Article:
So far this winter season we’ve had the Dundee Mountain Festival (24-26 November), the Edinburgh Mountain Film Festival (4-5 February) and the Fort William Mountain Festival (15-19 February). Not so very long ago, that used to be as far as it went, but these days the big(-ish) three are merely the tip of the iceberg.
This weekend in Braemar, for example, they’re holding the inaugural Braemar Mountain Festival, an impressive-sounding mixture of film screenings, literary events and skills workshops primarily designed to showcase the eastern side of the Cairngorms. The literary and artistic strand is particularly strong. At 10am on Saturday morning at Braemar Village Hall, the artist and poet Alec Finlay will give a talk about his Gathering project – something he describes as “an ongoing poetic mapping of the Cairngorms,” based on Adam Watson’s survey The Place Names of Upper Deeside. The results are due to be made into a book next year, but in the meantime, if you can’t make tomorrow’s event, you can see some of the work he’s produced so far on his website, www.alecfinlayblog.blogspot.co.uk
Continuing the literary theme, at the same venue tomorrow at 4pm, Geoff Allan will be launching his new book, The Bothy Bible – an atmospherically illustrated and painstakingly researched guide to all the bothies of Scotland (see feature, page 44). Then, at the village hall at 1:30pm on Sunday, the academic Dr Samantha Walton, who is currently writing a book on Nan Shepherd, will give a talk about the author, mountaineer and star of the new Scottish five pound note, looking at what it meant to be a female hillwalker in the Cairngorms in the 1940s. Shepherd often visited Braemar on her wanderings, and used to stay at what she described as “a howff on the side of Morrone.” Walton’s talk will conclude with an optional two-mile yomp to “Nan’s secret howff”.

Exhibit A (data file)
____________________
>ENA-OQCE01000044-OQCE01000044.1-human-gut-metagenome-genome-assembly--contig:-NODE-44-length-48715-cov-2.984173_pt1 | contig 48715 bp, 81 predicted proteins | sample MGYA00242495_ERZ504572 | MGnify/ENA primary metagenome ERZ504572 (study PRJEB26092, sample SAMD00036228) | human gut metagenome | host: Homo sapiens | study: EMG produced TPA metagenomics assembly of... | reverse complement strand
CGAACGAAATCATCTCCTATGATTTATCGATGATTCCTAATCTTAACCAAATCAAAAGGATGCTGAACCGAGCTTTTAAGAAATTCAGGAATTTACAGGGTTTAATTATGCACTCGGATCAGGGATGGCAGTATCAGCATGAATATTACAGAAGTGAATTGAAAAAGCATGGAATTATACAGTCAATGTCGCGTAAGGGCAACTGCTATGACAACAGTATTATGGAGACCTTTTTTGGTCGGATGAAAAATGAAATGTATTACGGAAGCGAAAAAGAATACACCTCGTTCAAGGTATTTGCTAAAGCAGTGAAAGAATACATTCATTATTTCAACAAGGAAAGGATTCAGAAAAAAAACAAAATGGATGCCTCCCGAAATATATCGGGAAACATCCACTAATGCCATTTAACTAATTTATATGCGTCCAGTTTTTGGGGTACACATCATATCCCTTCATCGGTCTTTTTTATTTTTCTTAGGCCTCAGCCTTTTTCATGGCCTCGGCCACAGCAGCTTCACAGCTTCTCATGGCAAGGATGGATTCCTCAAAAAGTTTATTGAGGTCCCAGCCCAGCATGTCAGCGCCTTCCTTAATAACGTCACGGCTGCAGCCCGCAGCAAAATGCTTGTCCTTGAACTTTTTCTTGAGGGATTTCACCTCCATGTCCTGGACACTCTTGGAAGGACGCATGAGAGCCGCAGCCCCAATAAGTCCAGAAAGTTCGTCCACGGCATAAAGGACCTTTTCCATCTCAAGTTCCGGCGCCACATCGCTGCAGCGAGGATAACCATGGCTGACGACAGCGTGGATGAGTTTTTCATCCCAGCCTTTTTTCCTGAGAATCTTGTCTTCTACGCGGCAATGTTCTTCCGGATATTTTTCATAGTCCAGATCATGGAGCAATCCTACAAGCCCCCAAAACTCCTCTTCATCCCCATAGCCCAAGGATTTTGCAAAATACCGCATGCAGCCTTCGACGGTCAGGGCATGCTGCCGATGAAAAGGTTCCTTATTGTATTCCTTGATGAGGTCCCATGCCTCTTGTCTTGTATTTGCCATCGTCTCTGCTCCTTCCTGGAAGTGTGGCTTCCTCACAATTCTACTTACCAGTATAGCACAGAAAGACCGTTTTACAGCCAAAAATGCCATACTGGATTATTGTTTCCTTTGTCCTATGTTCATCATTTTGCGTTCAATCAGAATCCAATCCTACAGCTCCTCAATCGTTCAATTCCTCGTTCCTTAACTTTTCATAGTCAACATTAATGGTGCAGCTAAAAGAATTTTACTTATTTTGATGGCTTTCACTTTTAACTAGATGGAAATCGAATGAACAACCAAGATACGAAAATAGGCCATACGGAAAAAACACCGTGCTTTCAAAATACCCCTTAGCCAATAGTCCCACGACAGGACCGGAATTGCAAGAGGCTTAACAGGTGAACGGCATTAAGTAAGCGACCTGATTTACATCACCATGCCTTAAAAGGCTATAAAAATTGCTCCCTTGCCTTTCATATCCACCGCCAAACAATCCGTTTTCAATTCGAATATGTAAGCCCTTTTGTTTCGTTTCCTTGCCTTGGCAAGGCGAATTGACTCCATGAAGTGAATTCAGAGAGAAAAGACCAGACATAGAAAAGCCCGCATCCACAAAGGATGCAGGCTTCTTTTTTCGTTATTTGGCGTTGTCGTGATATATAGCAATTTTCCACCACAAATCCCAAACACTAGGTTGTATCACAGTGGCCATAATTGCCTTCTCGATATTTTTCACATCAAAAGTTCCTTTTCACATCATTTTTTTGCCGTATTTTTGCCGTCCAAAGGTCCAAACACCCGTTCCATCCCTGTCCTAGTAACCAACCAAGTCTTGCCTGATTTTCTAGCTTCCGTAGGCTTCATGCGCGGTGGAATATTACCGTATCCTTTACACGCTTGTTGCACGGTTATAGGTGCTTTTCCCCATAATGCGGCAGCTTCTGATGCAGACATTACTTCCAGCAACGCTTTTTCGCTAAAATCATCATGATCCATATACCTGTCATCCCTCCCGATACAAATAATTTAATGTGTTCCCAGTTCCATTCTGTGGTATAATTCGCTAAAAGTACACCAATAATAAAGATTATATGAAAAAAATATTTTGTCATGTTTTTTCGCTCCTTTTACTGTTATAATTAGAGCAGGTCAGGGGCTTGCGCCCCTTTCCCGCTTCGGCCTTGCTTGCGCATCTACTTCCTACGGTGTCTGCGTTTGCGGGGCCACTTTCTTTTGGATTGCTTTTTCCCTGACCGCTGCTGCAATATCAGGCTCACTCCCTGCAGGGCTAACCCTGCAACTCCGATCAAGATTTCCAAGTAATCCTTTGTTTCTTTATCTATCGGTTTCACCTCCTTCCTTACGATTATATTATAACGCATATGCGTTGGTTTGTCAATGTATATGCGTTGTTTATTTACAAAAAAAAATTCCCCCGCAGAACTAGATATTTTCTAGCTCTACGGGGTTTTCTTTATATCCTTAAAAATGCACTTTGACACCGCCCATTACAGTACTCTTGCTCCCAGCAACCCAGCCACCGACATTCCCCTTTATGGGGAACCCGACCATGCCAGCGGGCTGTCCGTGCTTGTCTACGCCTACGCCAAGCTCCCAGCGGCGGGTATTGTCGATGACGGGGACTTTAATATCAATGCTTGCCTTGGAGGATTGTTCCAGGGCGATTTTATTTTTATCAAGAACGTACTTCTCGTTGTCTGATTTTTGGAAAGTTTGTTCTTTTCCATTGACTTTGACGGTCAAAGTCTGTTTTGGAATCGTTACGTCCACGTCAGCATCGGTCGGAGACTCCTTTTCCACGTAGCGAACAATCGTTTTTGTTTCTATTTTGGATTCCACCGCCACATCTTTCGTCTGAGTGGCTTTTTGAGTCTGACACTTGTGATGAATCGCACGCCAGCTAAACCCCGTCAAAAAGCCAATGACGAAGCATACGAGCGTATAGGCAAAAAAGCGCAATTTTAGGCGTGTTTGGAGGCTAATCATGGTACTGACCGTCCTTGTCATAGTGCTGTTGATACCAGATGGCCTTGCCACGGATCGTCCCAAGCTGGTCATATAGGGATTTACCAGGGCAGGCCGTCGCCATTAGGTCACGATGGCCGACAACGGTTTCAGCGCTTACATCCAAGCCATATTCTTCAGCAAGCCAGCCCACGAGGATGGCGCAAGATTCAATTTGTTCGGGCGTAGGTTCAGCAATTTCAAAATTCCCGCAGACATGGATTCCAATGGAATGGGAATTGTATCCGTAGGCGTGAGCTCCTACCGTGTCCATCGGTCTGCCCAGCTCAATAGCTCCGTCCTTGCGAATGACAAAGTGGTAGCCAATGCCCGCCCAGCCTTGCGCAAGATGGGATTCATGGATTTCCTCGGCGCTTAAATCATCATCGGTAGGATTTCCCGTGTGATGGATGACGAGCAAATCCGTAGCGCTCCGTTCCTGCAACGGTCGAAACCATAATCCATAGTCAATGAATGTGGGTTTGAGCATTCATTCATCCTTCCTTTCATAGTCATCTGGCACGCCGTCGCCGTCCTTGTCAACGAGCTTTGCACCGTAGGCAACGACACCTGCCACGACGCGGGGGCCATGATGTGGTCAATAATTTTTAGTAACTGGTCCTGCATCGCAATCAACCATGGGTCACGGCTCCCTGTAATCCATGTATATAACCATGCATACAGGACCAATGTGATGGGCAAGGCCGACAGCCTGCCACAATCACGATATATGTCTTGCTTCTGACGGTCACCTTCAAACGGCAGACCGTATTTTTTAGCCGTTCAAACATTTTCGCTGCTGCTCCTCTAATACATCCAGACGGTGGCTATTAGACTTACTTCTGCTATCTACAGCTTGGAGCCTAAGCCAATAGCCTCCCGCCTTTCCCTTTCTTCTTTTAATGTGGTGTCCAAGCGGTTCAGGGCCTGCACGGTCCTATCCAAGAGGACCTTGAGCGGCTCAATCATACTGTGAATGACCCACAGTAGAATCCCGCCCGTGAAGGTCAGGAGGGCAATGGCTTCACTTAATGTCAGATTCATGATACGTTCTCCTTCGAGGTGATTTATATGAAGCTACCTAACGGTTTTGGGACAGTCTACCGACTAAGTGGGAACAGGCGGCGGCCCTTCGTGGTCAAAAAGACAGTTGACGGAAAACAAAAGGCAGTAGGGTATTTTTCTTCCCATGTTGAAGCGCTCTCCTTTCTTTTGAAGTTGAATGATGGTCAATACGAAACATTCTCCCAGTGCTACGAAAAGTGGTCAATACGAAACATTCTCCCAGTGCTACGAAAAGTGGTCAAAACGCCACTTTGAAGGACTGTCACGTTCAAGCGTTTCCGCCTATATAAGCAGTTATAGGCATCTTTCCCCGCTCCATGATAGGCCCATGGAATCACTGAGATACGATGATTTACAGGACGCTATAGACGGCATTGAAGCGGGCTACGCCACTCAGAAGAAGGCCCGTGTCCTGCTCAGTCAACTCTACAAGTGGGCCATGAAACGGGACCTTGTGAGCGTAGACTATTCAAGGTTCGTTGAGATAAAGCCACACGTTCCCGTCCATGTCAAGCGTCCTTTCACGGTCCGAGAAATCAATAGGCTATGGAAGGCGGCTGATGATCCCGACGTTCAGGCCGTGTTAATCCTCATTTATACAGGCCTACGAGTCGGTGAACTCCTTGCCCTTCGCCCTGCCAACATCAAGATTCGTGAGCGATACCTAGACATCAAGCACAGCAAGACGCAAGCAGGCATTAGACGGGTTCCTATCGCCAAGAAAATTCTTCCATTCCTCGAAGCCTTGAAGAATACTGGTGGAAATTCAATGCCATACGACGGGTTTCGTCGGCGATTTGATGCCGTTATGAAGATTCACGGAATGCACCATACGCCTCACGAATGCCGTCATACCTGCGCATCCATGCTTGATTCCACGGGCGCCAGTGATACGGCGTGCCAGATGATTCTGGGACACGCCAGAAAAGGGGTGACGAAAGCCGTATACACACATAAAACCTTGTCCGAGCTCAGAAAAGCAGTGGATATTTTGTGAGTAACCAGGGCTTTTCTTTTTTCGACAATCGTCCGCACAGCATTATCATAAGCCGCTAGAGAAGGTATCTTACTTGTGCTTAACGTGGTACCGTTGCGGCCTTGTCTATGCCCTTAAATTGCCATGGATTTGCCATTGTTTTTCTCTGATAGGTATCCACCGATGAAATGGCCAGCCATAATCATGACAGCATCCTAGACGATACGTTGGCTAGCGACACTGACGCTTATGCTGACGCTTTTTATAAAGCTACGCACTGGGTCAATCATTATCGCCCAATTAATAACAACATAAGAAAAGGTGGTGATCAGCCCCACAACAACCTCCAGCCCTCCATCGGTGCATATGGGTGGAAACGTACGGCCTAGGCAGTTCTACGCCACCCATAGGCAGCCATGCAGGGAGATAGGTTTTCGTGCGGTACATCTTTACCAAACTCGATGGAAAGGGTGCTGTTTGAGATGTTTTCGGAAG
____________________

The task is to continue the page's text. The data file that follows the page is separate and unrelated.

The Braemar event also has an evening of film screenings on Sunday, although these are imported from Kendal Mountain Festival in the Lake District, rather than specially selected. Of more interest is the impressive offering of mountain workshops, which range from winter skills and avalanche awareness courses to introductions to ski touring, cross-country skiing and telemarking. There’s also a talk from the veteran mountain guide and author Victor Saunders (7:30pm tomorrow at the Village Hall), whose most recent triumph was a spectacular new route on the north face of 6,050m Sersank in the Himalayas, with his old climbing partner from the 1980s, Mick Fowler.
And speaking of Fowler, next Sunday night he’ll be on the other side of the Cairngorms in Aviemore, talking about the Sersank escapade and other things as part of the Aviemore Adventure Festival, which runs from 9-12 March. Now in its second year, the Aviemore event is primarily a film festival, and its programme is packed with mouthwatering treats. Highlights include A Line in the Snow, in which a group of skiers select unseen routes in Eastern Greenland using new mapping technology (Sunday night), and two short films about splitboarding in Iceland featuring the journalist Pete Coombs and friends – First Day of Summer and The Trail to Kazbegi (both Sunday morning). Other guest speakers include the long-distance cyclist Emily Chappell, ultra-marathon runner Paul Giblin, climber and filmmaker Cedar Wright and expedition kayaker Justine Curgenven.
The festival begins on Thursday – International Women’s Day – with a ski and snowboard touring session hosted by the female guides of Front Point adventures, designed to encourage more women to get involved in backcountry snow-sliding. Hopefully snow conditions in the Cairngorms will be better by then than they are at time of writing. n
www.braemarmountainfestival.com / www.aviemoreadventure.org